As Virtual Doctor Visits Spike, Concerns About Equity, Missed Diagnoses Grow
Telemedicine has rapidly grown as a way to get medical care in the era of COVID-19, but a new study reveals that a doctor's evaluation by phone or video may miss crucial clues to impending health problems.
Telemedicine visits accounted for about 35% of primary care visits between April and June -- a huge increase for what prior to 2020 had been a rather obscure mode of delivering care, according to findings published Oct. 2 in JAMA Network Open.
At the same time, office-based visits declined by half compared to the year before, researchers found.
But some people's heart health probably suffered as a result of this shift, said lead researcher Dr. G. Caleb Alexander, a professor of epidemiology at Johns Hopkins Bloomberg School of Public Health in Baltimore.
The frequency of blood pressure checks on patients dropped by about 50% during the shift to telemedicine, and cholesterol assessments declined by 37%, researchers found.
"These aren't 'take them or leave them' -- these are core, essential components of primary care delivery," Alexander said, noting that these tests are aimed at preventing heart attacks and strokes. "I think our work raises the prospect that yet another collateral effect of the pandemic may be increased cardiovascular disease, or at least worsened cardiovascular control."
The problem is that a person either needs to be in the doctor's office or have special equipment at home to get a blood pressure or cholesterol reading, said Dr. L. Renata Thronson, a clinical assistant professor of medicine at the University of Washington in Seattle.
"That is a hurdle that with concerted effort could be fairly easily overcome with the provision of home monitoring tools such as blood pressure cuffs," Thronson said, noting that diabetics already self-manage their disease with the help of home glucometers. "It would be straightforward to equip patients with other conditions with the tools to monitor a disease like high blood pressure, for example, at home."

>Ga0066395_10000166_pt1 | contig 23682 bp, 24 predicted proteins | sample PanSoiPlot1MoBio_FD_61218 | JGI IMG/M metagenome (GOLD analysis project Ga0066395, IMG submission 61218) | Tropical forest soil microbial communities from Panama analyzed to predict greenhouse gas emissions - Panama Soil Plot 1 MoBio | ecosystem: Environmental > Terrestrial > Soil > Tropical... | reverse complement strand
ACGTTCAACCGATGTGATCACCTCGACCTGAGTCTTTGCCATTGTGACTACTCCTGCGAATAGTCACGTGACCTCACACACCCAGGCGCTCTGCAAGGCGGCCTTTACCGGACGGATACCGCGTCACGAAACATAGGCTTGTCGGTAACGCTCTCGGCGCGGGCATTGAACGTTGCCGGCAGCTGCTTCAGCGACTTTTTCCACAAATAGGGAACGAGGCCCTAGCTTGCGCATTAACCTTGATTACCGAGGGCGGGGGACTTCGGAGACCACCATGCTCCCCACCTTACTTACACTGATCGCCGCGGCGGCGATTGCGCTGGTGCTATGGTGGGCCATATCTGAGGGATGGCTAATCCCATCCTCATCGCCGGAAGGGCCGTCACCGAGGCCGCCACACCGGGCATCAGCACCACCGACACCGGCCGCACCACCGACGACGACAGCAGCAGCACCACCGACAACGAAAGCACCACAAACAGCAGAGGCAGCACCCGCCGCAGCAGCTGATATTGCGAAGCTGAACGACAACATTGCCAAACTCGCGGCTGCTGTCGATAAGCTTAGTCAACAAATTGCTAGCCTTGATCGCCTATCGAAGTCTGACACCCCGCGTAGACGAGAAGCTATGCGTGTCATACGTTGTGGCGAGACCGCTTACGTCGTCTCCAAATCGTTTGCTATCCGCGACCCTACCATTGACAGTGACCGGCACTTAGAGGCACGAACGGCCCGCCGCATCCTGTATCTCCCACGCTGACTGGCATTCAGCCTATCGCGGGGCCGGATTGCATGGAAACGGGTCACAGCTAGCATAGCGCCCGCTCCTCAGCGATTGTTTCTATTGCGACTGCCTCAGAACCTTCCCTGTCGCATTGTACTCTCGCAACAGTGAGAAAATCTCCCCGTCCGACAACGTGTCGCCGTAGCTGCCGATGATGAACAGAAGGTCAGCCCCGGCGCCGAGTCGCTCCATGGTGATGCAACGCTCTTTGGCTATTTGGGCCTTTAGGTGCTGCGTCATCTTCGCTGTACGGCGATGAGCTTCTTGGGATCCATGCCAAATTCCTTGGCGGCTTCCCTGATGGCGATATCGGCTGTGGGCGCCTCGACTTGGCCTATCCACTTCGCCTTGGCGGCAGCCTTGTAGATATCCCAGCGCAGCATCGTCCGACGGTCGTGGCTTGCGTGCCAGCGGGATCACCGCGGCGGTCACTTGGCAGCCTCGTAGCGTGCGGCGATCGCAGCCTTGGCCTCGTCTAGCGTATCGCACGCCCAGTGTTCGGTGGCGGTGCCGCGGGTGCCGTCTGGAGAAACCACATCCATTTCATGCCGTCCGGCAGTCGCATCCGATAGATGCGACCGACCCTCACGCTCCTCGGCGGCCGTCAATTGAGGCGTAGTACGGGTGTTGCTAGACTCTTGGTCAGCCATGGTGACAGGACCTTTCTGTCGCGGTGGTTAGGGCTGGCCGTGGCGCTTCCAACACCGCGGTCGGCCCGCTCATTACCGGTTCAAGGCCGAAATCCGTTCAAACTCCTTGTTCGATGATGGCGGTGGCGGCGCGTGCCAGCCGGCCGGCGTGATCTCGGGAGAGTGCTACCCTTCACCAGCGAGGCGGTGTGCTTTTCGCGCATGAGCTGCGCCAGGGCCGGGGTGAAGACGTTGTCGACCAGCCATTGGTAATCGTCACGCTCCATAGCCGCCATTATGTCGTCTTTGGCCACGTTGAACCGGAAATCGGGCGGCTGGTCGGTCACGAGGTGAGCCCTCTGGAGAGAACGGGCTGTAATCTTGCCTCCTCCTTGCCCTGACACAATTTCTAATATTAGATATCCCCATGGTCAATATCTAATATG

But without that concerted effort, many people won't be able to afford such equipment and gaps in their care will persist, said Thronson, co-author of an editorial that accompanied the study.
Thronson's concern with such disparities extends to the entire practice of telemedicine. A lot of patients don't have access to a phone, much less a sophisticated computer setup for a doctor's virtual visit, she pointed out.
"There are many people in this country who can't access video-based telehealth because of lack of compatible devices, lack of access to the internet and lack of access to private spaces to conduct these visits," Thronson said. "We are facing a potential widening of health disparities for certain patients. I think that's one of my greatest concerns about the expansion of telehealth."
But telemedicine likely is here to stay, particularly if insurance companies continue to reimburse its use, experts agree.
It's now up to doctors and health care experts to figure out when online visits should be employed, and when patients should be urged to go to a clinic or hospital.
Doctors would have a hard time initially evaluating someone via phone or video for depression or anxiety, for example, because "subtle nonverbal communication may be terribly important and may be very imperfectly assessed using a telemedicine platform," Alexander said.
Physicians also might find it hard to assess problems like leg pain, shortness of breath or blurred vision using telemedicine. "Those are simply symptoms which cannot in general be well-assessed without face-to-face laying on of the hands," he said.
Some things require an in-person visit, Thronson said.
"Laboratory monitoring is an obvious one, and certain elements of the physical exam can be done remotely and certain ones can't, she said. "There will always be some hard stops at what you can do via telemedicine, but there's a lot we could do to care for chronic conditions without in-person visits."
While health care professionals hash this out, they need to keep reassuring patients that it is safe to visit the clinic or hospital, Alexander and Thronson agreed.
New procedures have been put in place to sterilize, sanitize and prevent COVID-19 infection.
"There's not a hospital or a health system in the country that hasn't modified their clinical practice in response to COVID," Alexander said. "At this point in the pandemic, I think most hospitals and health systems have figured out how to do this safely."
The U.S. Centers for Disease Control and Prevention has more about COVID-19.
SOURCES: G. Caleb Alexander, M.D., professor, epidemiology, Johns Hopkins Bloomberg School of Public Health, Baltimore; L. Renata Thronson, M.D., clinical assistant professor, medicine, University of Washington, Seattle; JAMA Network Open, Oct. 2, 2020
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